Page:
Preservation of atomically clean silicon surfaces in air by contact bonding

Francois Grey, Karin Ljungberg

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    When two hydrogen-passivated silicon surfaces are placed in contact under cleanroom conditions, a weak bond is formed. Cleaving this bond under ultrahigh vacuum (UHV) conditions, and observing the surfaces with low energy electron diffraction and scanning tunneling microscopy, we find that the ordered atomic structure of the surfaces is protected from oxidation, even after the bonded samples have been in air for weeks. Further, we show that silicon surfaces that have been cleaned and hydrogen-passivated in UHV can be contacted in UHV in a similarly hermetic fashion, protecting the surface reconstruction from oxidation in air, Contact bonding opens the way to novel applications of reconstructed semiconductor surfaces, by preserving their atomic structure intact outside of a UHV chamber. (C) 1997 American Institute of Physics.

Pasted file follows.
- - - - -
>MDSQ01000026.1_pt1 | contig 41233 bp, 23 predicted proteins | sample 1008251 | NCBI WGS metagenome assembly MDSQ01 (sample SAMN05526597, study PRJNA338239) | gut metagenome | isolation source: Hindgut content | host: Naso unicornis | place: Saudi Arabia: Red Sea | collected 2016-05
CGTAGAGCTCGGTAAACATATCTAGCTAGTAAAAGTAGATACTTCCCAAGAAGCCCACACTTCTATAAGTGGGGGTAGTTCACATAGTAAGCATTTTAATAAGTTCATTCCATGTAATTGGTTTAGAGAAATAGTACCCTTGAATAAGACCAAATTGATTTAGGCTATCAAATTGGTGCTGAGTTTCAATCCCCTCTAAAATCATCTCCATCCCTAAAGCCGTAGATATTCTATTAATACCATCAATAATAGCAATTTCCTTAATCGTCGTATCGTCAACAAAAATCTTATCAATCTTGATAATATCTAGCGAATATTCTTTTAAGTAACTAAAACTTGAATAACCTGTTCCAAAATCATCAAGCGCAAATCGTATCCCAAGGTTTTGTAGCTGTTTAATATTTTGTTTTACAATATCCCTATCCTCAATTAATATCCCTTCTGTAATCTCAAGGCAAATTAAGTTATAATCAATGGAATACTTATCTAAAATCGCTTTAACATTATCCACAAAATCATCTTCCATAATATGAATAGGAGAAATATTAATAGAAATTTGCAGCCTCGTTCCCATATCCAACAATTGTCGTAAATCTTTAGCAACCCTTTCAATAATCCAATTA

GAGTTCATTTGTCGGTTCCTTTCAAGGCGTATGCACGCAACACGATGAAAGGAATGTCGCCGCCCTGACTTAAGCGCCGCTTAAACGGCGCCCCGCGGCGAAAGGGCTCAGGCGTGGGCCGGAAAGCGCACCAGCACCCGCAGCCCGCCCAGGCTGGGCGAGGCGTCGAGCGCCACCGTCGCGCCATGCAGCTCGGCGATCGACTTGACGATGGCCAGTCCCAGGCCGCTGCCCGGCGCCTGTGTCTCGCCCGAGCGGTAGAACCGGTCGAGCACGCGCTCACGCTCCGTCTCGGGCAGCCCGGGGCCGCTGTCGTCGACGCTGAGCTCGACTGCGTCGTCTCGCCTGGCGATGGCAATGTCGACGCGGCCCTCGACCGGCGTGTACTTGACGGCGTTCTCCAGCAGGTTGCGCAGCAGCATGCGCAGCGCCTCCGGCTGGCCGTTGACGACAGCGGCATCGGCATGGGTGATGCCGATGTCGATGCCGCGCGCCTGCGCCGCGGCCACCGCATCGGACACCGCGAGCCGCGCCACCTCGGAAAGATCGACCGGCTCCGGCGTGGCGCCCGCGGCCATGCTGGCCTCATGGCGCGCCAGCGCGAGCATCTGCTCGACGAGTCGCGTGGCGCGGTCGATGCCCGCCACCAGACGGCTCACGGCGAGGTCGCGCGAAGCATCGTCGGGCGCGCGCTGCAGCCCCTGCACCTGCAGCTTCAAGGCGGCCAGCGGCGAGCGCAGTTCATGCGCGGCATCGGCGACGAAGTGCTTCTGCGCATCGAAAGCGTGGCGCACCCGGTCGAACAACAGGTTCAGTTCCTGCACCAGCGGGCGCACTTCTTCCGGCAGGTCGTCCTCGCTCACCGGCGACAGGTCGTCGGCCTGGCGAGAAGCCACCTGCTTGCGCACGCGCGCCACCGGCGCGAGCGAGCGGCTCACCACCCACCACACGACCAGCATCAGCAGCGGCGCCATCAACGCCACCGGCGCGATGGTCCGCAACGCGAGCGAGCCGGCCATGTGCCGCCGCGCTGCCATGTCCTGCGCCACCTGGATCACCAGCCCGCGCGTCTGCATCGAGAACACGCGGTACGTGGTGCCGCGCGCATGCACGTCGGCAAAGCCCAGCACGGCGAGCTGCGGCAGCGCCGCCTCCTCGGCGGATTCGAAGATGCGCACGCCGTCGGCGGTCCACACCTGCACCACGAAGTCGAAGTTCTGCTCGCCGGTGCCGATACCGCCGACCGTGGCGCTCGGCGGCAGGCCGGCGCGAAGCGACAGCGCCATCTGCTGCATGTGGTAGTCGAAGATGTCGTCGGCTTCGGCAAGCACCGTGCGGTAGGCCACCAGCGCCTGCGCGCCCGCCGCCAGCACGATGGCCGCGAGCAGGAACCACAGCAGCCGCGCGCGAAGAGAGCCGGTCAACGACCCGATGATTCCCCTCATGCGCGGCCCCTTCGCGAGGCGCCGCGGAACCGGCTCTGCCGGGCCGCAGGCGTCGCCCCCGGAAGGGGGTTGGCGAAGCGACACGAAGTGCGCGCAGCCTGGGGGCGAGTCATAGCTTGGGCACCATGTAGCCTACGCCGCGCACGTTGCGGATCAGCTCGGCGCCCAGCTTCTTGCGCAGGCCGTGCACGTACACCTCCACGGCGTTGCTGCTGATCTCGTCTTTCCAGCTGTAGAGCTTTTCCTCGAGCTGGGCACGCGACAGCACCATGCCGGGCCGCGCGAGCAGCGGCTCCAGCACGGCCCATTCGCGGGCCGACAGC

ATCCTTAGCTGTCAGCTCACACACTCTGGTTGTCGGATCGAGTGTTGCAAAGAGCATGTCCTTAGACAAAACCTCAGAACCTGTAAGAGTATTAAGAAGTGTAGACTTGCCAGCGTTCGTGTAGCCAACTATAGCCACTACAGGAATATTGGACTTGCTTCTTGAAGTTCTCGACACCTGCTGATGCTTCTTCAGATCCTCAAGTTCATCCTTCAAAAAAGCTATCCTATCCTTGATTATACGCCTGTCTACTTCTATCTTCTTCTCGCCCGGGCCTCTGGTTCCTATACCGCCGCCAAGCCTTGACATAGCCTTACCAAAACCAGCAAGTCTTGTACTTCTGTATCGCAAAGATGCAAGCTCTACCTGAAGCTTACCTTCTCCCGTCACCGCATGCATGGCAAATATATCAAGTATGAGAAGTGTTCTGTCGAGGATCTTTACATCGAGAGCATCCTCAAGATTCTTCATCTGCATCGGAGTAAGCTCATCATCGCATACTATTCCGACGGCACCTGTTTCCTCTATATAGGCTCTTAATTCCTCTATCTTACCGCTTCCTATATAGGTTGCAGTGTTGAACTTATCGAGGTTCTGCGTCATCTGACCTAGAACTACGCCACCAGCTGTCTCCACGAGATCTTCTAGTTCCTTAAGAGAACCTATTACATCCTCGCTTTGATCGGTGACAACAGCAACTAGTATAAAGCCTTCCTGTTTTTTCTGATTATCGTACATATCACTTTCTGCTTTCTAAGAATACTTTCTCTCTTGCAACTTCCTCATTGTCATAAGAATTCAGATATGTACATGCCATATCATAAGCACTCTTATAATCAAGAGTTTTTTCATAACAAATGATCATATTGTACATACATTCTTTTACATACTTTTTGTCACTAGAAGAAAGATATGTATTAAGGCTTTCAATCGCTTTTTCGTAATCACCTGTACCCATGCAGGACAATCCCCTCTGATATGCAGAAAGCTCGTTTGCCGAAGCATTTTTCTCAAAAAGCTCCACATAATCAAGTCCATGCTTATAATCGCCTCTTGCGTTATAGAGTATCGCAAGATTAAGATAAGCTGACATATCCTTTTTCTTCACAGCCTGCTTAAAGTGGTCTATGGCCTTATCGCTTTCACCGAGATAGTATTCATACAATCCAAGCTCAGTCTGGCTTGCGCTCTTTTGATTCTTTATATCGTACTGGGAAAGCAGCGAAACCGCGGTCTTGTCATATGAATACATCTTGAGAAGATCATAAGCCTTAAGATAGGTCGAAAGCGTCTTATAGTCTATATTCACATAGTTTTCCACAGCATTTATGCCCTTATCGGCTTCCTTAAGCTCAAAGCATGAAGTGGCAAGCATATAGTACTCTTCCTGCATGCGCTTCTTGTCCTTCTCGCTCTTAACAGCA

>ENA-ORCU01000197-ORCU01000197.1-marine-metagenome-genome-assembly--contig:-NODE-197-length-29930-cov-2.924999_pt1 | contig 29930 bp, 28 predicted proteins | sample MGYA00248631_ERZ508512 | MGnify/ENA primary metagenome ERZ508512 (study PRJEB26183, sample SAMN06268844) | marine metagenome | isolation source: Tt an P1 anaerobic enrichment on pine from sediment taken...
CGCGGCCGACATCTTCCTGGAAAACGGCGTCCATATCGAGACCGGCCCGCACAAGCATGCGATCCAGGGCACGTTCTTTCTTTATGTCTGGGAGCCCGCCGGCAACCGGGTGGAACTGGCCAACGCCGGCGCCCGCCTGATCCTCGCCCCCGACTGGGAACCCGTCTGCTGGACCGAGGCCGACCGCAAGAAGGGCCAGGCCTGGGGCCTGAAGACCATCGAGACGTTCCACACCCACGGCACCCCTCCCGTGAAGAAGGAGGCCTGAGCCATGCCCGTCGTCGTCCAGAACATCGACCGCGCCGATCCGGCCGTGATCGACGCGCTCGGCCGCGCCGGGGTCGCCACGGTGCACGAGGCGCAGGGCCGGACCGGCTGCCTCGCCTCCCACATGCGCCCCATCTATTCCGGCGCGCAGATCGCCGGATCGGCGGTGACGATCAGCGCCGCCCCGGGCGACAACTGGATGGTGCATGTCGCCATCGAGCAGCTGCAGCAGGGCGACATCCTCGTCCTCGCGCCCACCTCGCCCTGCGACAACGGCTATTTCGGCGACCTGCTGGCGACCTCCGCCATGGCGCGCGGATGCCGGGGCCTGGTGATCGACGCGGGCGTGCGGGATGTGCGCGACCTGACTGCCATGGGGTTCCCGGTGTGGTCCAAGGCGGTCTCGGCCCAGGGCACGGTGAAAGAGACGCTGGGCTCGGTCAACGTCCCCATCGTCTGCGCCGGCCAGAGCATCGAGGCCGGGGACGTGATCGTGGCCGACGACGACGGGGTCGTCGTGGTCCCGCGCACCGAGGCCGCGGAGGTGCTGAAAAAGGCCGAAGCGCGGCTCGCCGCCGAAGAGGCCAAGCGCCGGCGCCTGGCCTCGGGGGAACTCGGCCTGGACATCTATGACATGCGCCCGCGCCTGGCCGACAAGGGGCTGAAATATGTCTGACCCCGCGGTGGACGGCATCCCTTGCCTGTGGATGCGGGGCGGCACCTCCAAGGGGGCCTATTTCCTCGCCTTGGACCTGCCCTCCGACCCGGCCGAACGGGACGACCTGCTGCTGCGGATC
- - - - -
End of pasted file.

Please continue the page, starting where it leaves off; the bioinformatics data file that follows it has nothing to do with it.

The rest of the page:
Original languageEnglish
    JournalApplied Physics Letters
    Issue number23
    Pages (from-to)3400-3402
    Publication statusPublished - 1997

    Bibliographical note

    Copyright (1997) American Institute of Physics. This article may be downloaded for personal use only. Any other use requires prior permission of the author and the American Institute of Physics.


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